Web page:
There are a small number of bilateral actors like Norway, the United Kingdom, and the United States, and multilateral actors like the World Bank that invest the most in girls’ education and hence hold a great deal of influence over programming. For example, the first phase of the U.K. Girls’ Education Challenge helped actors across 17 countries focus on girls’ learning outcomes and the quality of education girls receive in schools. The U.S. Let Girls Learn initiative helped prioritize adolescent girls and amplified the work of smaller organizations. Additional countries like South Korea and Japan are emerging with notable contributions and helping prioritize thematic areas like inclusive education.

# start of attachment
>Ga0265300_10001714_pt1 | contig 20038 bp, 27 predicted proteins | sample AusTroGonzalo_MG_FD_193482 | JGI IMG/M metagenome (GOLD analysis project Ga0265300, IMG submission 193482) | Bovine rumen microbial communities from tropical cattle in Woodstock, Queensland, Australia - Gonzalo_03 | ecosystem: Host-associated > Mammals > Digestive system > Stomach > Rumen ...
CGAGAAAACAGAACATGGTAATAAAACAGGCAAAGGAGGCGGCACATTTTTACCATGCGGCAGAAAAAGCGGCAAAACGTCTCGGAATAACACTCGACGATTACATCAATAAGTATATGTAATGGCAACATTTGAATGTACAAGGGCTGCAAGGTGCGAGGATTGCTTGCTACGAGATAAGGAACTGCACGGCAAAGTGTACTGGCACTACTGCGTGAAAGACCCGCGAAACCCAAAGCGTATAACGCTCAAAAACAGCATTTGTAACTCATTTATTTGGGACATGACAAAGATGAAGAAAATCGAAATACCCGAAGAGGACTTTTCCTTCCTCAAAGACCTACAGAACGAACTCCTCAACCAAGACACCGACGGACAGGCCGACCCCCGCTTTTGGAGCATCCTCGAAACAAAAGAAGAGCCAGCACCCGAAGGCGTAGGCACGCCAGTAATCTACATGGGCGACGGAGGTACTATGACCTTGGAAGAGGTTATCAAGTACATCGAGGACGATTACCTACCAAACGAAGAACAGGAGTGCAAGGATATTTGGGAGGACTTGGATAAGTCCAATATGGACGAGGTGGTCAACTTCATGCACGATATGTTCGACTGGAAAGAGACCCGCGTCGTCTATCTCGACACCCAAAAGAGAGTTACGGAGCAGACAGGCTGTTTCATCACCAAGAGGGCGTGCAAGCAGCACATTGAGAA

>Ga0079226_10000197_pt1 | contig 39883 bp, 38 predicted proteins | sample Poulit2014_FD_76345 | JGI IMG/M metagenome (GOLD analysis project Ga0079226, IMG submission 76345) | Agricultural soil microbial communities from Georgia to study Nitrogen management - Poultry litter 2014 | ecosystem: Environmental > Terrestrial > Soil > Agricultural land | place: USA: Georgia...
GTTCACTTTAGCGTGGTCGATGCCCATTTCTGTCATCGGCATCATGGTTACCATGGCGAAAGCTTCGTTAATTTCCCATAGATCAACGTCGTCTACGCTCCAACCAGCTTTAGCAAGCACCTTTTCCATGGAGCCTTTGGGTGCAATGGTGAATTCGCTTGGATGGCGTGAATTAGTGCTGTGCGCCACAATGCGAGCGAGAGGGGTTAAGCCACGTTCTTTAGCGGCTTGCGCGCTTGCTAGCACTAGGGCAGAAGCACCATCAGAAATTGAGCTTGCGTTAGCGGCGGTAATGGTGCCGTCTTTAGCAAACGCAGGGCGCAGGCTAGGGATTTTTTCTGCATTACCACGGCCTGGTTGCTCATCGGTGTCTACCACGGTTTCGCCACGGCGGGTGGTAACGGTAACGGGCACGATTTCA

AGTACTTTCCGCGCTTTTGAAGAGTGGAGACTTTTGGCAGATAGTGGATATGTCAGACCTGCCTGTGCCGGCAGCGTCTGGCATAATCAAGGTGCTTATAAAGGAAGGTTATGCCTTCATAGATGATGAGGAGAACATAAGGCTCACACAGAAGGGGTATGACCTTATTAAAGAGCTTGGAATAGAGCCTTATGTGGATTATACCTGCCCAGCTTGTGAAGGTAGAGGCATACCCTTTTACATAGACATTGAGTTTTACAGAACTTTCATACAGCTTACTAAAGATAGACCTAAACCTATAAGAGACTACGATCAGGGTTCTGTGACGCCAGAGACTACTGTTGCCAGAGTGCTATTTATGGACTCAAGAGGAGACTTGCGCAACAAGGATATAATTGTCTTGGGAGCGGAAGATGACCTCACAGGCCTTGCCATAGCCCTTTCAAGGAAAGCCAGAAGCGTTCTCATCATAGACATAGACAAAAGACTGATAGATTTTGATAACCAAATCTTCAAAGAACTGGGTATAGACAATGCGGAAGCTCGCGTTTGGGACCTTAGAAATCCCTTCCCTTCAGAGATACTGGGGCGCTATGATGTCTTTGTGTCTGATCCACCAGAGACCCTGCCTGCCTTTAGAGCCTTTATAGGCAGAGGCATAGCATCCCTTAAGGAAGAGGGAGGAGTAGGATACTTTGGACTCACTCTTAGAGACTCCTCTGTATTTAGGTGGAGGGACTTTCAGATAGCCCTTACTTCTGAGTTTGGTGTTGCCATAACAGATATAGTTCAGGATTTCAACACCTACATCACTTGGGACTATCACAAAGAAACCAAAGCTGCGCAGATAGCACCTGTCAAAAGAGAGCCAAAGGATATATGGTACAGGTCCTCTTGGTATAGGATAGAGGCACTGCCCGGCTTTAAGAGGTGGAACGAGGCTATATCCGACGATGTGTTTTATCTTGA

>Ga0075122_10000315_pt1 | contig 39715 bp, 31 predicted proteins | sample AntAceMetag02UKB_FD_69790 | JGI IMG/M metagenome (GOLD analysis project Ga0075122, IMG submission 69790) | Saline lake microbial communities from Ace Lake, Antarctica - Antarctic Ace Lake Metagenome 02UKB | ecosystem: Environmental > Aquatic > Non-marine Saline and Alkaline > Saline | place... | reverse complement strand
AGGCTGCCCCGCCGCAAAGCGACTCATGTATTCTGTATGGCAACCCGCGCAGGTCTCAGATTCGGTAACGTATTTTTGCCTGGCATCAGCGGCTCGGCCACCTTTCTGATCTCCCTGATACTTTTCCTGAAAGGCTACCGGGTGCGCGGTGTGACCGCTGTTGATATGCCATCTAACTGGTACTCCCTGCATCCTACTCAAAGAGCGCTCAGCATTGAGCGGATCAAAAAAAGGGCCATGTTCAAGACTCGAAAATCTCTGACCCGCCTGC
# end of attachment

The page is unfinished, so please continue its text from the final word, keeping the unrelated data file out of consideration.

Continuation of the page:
The Groundbreakers: Directing strategy through innovative implementation
The sheer number of nongovernmental organizations doing on-the-ground work makes mapping the actors challenging. And while certain international NGOs help direct the activities of smaller actors, our analysis suggested that strategies are often informed by the innovative work of a few key middle-level actors.
The Campaign for Female Education, for instance, demonstrated how the ripple effect of investing in girls’ education can be multiplied to the next generation of girls through mentoring by program alumnae. Similarly, CARE International highlighted the critical role of men and boys in reducing barriers that girls face through its collaboration with Promundo on men as women’s allies.
The Thought Leaders: Influence through evidence